Home E Behavior E Ask Pilar: Scared Of Fireworks, Home Grooming And Rowdy Kids Next Door

Ask Pilar: Scared Of Fireworks, Home Grooming And Rowdy Kids Next Door

Welcome to our “Ask Pilar” series! Professional dog trainer and groomer Pilar Garrido will answer questions you have about your pup. She is only providing a basic overview. For more information, please consult a trainer, behaviorist or groomer in your area, who can directly work with your dogs.

For this round of questions, our readers asked:

1. I have a two-year-old French Bulldog at home, and I am pretty concerned because July 4th is coming up. He always gets scared at fireworks. Also, when my husband watches football, my dog is afraid of the noise. He starts shaking, panicking and cries, and does not calm down even when given treats. Is there anything I can do?

legacy-bucography-xre_ctoqpdy-unsplash

First of all, you need to find a room for your dog where he can feel totally safe. You can bring in his unlocked carrier or crate, or a table covered with long table cloth (simulating a cave environment). This will be his most secure place — a haven for when he feels scared and uncomfortable. The room should be filled with light, calming lavender scent, soft music and pheromones for added relaxation (if your dog reacts well to these). His box needs to have his favorite blanket, chew toys, and some clothes or rags with your smell on them. Having the correct lighting and temperature is also essential for your dog’s wellbeing. A pastel blue light can help calm your dog since the color has a relaxing effect.

>
[The room] will be his most secure place — a haven for when he feels scared and uncomfortable.

Playing ball with your dog — or doing something your dog greatly enjoys — while simulating the sound of fireworks, a football game or another loud event will help your dog get used to the sounds. We can begin first with the sound at a low volume then increase it gradually until he learns to be comfortable with the sounds. Another option is to buy a soundproof dog transportation box. Ford Motor has a sound-insulating kennel booth to keep dogs from panicking. Watch this video:

2. I usually bring my one-year-old Poodle to a groomer and she always behaves. I recently started bathing her at home, and whenever I use the dryer, she starts moving and complaining. I eventually stop what I’m doing and let her dry herself. Am I doing something wrong?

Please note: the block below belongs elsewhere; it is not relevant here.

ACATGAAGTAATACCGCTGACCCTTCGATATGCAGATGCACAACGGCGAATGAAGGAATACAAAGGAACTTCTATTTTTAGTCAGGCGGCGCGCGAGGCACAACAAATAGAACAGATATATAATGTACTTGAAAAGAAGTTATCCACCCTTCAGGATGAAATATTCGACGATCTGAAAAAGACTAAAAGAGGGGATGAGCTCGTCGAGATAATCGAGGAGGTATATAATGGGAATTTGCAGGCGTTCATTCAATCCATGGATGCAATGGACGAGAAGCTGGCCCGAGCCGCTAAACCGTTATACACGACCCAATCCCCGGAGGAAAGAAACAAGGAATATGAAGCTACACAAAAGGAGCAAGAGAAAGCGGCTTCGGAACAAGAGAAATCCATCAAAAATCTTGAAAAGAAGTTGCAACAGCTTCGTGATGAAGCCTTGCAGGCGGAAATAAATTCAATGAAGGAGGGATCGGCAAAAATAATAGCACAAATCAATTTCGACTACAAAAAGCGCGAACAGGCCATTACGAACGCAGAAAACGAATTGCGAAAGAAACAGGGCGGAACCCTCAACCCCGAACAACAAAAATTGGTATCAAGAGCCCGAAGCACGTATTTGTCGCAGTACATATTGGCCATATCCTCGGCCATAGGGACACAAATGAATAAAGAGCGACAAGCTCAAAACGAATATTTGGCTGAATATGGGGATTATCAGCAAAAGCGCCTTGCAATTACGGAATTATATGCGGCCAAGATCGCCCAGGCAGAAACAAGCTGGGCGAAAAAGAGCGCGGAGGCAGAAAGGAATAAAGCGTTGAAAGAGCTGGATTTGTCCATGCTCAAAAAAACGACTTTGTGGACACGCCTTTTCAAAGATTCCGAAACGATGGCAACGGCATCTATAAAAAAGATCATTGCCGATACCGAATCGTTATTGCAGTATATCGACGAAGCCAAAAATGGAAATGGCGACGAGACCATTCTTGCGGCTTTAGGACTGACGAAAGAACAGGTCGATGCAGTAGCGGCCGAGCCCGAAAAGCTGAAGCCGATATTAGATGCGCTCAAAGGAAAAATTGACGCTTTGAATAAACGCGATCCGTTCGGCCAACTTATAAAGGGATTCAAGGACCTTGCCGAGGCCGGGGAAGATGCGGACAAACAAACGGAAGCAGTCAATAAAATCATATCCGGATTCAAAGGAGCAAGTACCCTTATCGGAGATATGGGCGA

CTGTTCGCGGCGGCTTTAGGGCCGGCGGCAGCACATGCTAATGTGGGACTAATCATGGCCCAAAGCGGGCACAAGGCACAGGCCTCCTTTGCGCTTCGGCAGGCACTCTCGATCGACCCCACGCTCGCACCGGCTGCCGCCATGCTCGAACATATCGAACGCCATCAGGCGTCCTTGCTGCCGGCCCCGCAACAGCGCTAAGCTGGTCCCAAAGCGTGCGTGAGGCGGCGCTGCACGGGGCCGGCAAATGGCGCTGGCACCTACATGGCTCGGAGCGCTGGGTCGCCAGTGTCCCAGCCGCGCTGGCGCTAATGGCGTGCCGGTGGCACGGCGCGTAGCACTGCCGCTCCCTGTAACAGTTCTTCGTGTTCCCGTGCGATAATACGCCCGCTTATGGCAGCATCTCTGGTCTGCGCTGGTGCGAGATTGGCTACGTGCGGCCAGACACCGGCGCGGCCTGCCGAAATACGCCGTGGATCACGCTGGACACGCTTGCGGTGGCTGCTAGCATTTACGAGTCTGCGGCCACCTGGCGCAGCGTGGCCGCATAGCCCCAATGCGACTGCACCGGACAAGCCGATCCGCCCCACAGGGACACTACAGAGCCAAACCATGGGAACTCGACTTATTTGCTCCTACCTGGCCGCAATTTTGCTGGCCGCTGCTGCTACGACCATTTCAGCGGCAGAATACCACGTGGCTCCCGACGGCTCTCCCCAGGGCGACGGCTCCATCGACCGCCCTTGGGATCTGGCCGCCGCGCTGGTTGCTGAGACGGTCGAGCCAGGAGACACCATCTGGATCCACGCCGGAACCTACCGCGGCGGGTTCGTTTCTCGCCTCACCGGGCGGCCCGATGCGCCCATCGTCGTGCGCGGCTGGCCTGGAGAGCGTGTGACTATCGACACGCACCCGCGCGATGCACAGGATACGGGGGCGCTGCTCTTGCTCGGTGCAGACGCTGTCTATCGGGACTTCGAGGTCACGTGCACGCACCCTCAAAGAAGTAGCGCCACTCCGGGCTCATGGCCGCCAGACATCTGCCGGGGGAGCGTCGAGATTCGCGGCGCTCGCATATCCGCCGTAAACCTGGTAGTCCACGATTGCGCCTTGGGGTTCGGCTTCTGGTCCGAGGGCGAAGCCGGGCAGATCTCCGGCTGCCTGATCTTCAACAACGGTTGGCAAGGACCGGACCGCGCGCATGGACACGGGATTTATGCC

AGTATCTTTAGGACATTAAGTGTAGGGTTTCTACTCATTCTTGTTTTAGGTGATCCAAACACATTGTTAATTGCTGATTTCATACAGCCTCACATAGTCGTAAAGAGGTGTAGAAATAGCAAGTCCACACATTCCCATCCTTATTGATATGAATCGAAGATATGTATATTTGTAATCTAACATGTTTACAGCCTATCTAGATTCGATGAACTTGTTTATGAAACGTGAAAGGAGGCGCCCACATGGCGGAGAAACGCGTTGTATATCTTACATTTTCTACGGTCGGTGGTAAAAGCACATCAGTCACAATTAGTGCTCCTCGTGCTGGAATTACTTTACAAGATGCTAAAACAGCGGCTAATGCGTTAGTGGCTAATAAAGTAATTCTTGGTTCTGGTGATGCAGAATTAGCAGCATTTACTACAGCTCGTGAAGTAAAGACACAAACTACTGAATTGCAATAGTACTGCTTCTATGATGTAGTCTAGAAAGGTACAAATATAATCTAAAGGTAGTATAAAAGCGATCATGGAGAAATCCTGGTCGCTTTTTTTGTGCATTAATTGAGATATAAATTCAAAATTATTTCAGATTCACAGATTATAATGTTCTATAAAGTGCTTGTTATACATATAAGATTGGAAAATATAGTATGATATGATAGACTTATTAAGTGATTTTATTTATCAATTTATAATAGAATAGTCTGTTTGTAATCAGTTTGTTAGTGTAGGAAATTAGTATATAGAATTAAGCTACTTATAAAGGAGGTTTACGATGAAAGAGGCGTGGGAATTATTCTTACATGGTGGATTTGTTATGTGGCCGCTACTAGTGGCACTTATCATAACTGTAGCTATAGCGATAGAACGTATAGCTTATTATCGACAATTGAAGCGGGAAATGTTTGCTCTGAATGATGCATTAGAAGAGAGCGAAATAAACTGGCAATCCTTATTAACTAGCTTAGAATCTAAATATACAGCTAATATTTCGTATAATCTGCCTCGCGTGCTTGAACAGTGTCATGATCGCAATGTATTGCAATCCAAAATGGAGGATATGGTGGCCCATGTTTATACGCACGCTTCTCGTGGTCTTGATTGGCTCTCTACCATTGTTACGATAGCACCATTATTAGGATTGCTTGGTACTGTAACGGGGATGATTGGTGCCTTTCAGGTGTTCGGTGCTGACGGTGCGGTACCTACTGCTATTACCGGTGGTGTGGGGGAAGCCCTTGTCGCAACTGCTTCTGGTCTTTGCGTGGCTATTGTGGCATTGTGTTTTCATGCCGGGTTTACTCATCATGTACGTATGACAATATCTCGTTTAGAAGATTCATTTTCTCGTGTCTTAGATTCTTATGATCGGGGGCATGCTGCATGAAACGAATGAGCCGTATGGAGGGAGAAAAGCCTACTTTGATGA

legacy-ramiro-pianarosa-usjv6emmeem-unsplash

Typically, dogs get scared and nervous if we don’t know how to properly bathe them, or are not combing or brushing their hair correctly. In addition, the dryer likely has an unpleasant sound many dogs dislike. So when using it, we need to lower the setting so there’s less noise and dry the hair more slowly. If she complains, stop, give her a treat, wait a few seconds and then start again. Treats and words of affection are always good positive reinforcement for the dog.

>
If she complains, stop, give her a treat, wait a few seconds and then start again. Treats and words of affection are always good positive reinforcement for the dog.

We should never leave the dog’s hair wet after bathing. She can get cold and sick, or may contract fungus on her skin. If bathing at home is making her uncomfortable, please bring her back to a professional dog groomer. Another option, if it’s not possible to get her to a parlor, is to buy dry dog shampoo. Go to the nearest pet store and a clerk will be glad to show you how the shampoo works. Finally, taking an introductory dog bathing course in the area would be helpful.

3. I have a four-year-old Border Collie. She is usually quiet, but recently, a new neighbor with two little boys moved in. The two boys love to run and play in the yard. Every time my dog hears them play, she runs around and barks like crazy. We miss the quiet times. What can we do to make her more relaxed when the boys play next door?

legacy-chung-nguyen-kjlk-jw2nli-unsplash

Your dog, by now, is already familiar with hearing the boys’ laughter and activity next door. Inviting your new neighbor to your home with their two kids would be an excellent idea. That way, your dog and the boys can get to know each other. It is also a good way of creating positive associations. If the boys want to know your dog, you will have to teach them how to approach your dog correctly and calmly. It is always a good practice to carry treats or food that the dog likes when approaching her, and avoid touching or talking to the dog during the initial meeting.

This first step of introduction can foster a healthy bond between the dog and kids. It would also be beneficial if the neighbors could go for a walk with you and your dog from time to time. Whenever the dog approaches the two boys quietly and calmly, remind the boys the give the dog treats. Your dog will soon associate the two boys with a positive experience, so when she sees them on the other side of the fence, she will react differently than in the past, and not think of them as a threat in any way.

>
Your dog will soon associate the two boys with a positive experience, so when she sees them on the other side of the fence, she will react differently than in the past.

Have questions? Follow us and ask on our IG @dogwhispererhq or through our website here.

legacy-300x250-watch-tv
Shop Dog Whisperer Products